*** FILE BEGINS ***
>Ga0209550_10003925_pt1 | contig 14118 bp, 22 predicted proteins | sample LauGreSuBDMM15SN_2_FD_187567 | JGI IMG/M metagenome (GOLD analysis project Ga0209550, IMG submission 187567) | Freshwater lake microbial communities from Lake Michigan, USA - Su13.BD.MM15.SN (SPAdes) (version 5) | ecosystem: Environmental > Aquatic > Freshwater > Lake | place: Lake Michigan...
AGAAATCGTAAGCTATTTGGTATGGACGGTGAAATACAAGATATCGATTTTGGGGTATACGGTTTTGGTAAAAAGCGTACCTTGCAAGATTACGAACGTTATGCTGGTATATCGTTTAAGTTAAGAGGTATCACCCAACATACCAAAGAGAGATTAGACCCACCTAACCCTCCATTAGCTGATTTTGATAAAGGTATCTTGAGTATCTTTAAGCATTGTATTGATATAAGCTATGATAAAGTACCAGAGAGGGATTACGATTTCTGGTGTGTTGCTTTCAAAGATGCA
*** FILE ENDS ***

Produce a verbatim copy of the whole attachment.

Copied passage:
>Ga0209550_10003925_pt1 | contig 14118 bp, 22 predicted proteins | sample LauGreSuBDMM15SN_2_FD_187567 | JGI IMG/M metagenome (GOLD analysis project Ga0209550, IMG submission 187567) | Freshwater lake microbial communities from Lake Michigan, USA - Su13.BD.MM15.SN (SPAdes) (version 5) | ecosystem: Environmental > Aquatic > Freshwater > Lake | place: Lake Michigan...
AGAAATCGTAAGCTATTTGGTATGGACGGTGAAATACAAGATATCGATTTTGGGGTATACGGTTTTGGTAAAAAGCGTACCTTGCAAGATTACGAACGTTATGCTGGTATATCGTTTAAGTTAAGAGGTATCACCCAACATACCAAAGAGAGATTAGACCCACCTAACCCTCCATTAGCTGATTTTGATAAAGGTATCTTGAGTATCTTTAAGCATTGTATTGATATAAGCTATGATAAAGTACCAGAGAGGGATTACGATTTCTGGTGTGTTGCTTTCAAAGATGCA